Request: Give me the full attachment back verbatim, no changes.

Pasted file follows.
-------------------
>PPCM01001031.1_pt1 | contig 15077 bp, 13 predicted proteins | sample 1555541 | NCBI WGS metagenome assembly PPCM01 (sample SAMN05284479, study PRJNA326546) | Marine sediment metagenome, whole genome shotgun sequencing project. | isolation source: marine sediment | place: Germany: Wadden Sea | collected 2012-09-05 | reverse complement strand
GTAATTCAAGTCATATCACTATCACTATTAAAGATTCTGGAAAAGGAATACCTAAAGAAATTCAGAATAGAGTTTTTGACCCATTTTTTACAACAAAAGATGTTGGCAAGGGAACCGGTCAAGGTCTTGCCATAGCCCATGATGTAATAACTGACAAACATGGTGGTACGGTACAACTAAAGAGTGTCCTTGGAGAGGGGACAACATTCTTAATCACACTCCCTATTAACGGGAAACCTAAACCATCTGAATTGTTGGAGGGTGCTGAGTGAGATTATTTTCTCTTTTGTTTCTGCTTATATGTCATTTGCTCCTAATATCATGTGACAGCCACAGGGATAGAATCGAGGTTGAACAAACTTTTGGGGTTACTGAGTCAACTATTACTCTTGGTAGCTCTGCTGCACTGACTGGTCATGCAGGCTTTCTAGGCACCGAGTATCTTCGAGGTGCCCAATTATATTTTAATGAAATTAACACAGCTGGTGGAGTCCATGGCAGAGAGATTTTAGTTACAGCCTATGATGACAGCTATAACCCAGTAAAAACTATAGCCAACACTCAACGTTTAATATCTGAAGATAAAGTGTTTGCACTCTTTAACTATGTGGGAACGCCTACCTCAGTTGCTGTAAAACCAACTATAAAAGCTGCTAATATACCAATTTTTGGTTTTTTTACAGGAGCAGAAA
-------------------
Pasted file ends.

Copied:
>PPCM01001031.1_pt1 | contig 15077 bp, 13 predicted proteins | sample 1555541 | NCBI WGS metagenome assembly PPCM01 (sample SAMN05284479, study PRJNA326546) | Marine sediment metagenome, whole genome shotgun sequencing project. | isolation source: marine sediment | place: Germany: Wadden Sea | collected 2012-09-05 | reverse complement strand
GTAATTCAAGTCATATCACTATCACTATTAAAGATTCTGGAAAAGGAATACCTAAAGAAATTCAGAATAGAGTTTTTGACCCATTTTTTACAACAAAAGATGTTGGCAAGGGAACCGGTCAAGGTCTTGCCATAGCCCATGATGTAATAACTGACAAACATGGTGGTACGGTACAACTAAAGAGTGTCCTTGGAGAGGGGACAACATTCTTAATCACACTCCCTATTAACGGGAAACCTAAACCATCTGAATTGTTGGAGGGTGCTGAGTGAGATTATTTTCTCTTTTGTTTCTGCTTATATGTCATTTGCTCCTAATATCATGTGACAGCCACAGGGATAGAATCGAGGTTGAACAAACTTTTGGGGTTACTGAGTCAACTATTACTCTTGGTAGCTCTGCTGCACTGACTGGTCATGCAGGCTTTCTAGGCACCGAGTATCTTCGAGGTGCCCAATTATATTTTAATGAAATTAACACAGCTGGTGGAGTCCATGGCAGAGAGATTTTAGTTACAGCCTATGATGACAGCTATAACCCAGTAAAAACTATAGCCAACACTCAACGTTTAATATCTGAAGATAAAGTGTTTGCACTCTTTAACTATGTGGGAACGCCTACCTCAGTTGCTGTAAAACCAACTATAAAAGCTGCTAATATACCAATTTTTGGTTTTTTTACAGGAGCAGAAA